A personal note of June 2016 sums up my concern and will remain engraved in my memory. It was an afternoon spent with family and friends, celebrating our son’s epic four year achievement to complete a self-styled Olympic Challenge: to compete or take part in all the forty-one disciplines that would qualify for the Olympics in Rio 2016. A day that should have been a celebration of this exceptional feat turned out to be the voicing of young people’s shock and despair about an older generation disenfranchising their future. They believed that if the Brexit vote had been decided by young people, the UK would likely have stayed in the EU. Although it’s true there are no official age break downs of how people voted in the referendum, polls suggest that 72-75% of under 25s backed Remain.

Most young British people have grown up taking for granted the freedom of movement that allowed them to study and work anywhere in the EU without bureaucratic hurdles. In essence the young feel cheated by Brexit.

“Brexit Despair” is my delayed, artistic response to my concern regarding the actions taken.

Guests in White

The perspective of this painting was inspired by several visits to Welford Park near Newbury in Berkshire. Until this year, it has been home to the popular, annual Great British Bake Off. The estate opens its grounds to the public for about four weeks to enable visitors to see carpets of snowdrops that line the riverbanks and flow in nearby woods. Even though the weather is often cold but the sight of the wonderful white flowers peeking through the blades of grass is mind blowing.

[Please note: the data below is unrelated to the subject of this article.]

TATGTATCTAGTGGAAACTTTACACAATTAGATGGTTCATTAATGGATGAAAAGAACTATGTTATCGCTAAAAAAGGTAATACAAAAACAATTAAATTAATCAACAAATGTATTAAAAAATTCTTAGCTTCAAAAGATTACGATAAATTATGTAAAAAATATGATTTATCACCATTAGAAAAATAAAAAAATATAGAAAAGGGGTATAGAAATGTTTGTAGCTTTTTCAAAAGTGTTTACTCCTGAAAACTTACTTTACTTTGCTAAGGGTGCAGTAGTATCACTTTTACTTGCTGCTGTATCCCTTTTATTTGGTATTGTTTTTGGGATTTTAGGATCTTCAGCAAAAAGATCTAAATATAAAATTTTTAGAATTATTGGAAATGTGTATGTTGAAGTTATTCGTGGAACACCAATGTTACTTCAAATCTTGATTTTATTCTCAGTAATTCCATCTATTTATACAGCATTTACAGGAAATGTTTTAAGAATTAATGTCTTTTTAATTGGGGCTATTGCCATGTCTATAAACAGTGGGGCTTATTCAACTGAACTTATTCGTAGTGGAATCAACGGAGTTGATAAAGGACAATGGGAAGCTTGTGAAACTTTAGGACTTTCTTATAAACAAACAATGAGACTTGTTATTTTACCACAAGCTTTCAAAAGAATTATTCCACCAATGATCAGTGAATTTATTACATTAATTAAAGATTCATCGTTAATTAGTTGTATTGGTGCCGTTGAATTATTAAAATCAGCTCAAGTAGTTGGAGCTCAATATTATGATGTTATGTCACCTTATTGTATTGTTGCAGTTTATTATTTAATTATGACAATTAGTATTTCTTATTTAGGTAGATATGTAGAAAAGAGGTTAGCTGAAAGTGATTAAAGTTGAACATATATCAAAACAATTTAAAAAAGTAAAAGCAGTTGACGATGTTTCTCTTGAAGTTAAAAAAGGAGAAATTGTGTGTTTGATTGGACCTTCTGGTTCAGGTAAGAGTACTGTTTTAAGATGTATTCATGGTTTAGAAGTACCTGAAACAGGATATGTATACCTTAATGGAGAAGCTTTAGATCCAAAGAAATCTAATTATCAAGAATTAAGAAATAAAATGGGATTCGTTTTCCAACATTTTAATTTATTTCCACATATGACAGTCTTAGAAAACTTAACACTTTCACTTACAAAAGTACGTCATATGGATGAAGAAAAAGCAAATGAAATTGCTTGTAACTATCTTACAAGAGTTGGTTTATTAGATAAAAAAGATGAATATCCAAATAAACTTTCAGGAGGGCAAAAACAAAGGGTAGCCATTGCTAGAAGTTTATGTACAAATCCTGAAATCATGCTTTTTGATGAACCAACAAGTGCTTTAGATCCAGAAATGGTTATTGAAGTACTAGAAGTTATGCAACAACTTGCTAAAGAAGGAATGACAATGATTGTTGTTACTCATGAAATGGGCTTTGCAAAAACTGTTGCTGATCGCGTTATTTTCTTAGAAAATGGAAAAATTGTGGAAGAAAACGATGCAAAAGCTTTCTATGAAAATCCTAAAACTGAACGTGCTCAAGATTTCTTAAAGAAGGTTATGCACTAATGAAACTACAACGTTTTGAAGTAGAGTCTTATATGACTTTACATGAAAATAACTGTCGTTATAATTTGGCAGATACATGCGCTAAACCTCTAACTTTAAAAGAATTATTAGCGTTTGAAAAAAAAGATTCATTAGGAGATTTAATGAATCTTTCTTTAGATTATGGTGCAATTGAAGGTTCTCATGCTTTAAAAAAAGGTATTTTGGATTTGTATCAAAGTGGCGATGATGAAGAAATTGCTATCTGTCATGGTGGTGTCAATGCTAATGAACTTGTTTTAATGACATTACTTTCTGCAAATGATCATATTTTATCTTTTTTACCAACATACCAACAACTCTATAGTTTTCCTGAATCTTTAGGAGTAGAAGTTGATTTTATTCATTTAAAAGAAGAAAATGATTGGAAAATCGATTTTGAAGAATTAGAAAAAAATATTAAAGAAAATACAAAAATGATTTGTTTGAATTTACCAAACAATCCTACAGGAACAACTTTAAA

Acrylic and Mixed Media on Dibond, Natural Wood Float Frame 40 x 30cm

Social Asphyxia

In September I was invited to submit an article to “The Pandemiclens”  blog initiated at the end of the summer by Steve Bennett, a well known, Cambridge, Massachusetts-based fine art photographer. I was asked to reflect on the current times referencing two of my paintings. 

Here is the article:

People have different ways of looking at the world, and these views influence their perceptions of risks, benefits and costs and shape how they act.

We’ve seen this in alarming degrees with the current pandemic. Historically, we, as global citizens, have woven a spiral of silence over climate and race issues. The term “spiral of silence” was coined by researchers to explain why Germans did not talk about the rise of Hitler and the subsequent atrocities associated with him. They echoed the silence, and indeed denial, around them.

I read an article on climate change recently which referenced wild fires that have occurred globally, here in the UK, Australia and in the US, where there has been a shift in engagement. The shift seems to be driven less by politicians’ positions than the recent disastrous heat fueled fires and the increasing concern of experts about changing climate conditions across the globe. I recalled “Strength in Silence,” which I had painted a few years previously and which encapsulates the apocalyptic danger that the current climate scenario signals. Yet, it evokes the strength needed, in isolation, to work towards a better future and not slip into complicit silence.

“Strength in Silence,” acrylic and ink on canvas, 84cm x 58.5cm 2018

During lockdown, like many artists, I had the space and time to reflect on my art practice, and, being without the normal social and time scheduled distractions, I produced more art and experimented more than I had before.

Then came the killing of George Floyd. His death combined with a history of systemic racism and police brutality towards people of colour created a global collective response. The impact on me was Covidian. As a black woman married to a Caucasian man, I found myself revisiting my own relationship with myself and my position in the world. I felt very, very numb and suddenly all the creativity I was enjoying, locked down. It has taken four months of what Michelle Obama describes as a form of PTSD and a visit to the inspiring Toyin Ojin Odutola’s “Countervailing Theory” art exhibition at The Barbican in London to reboot. “What Cometh” is my first springboard in moving on.

“What cometh?,” mixed media on cradle panelboard, 80cm x 60 cm 2020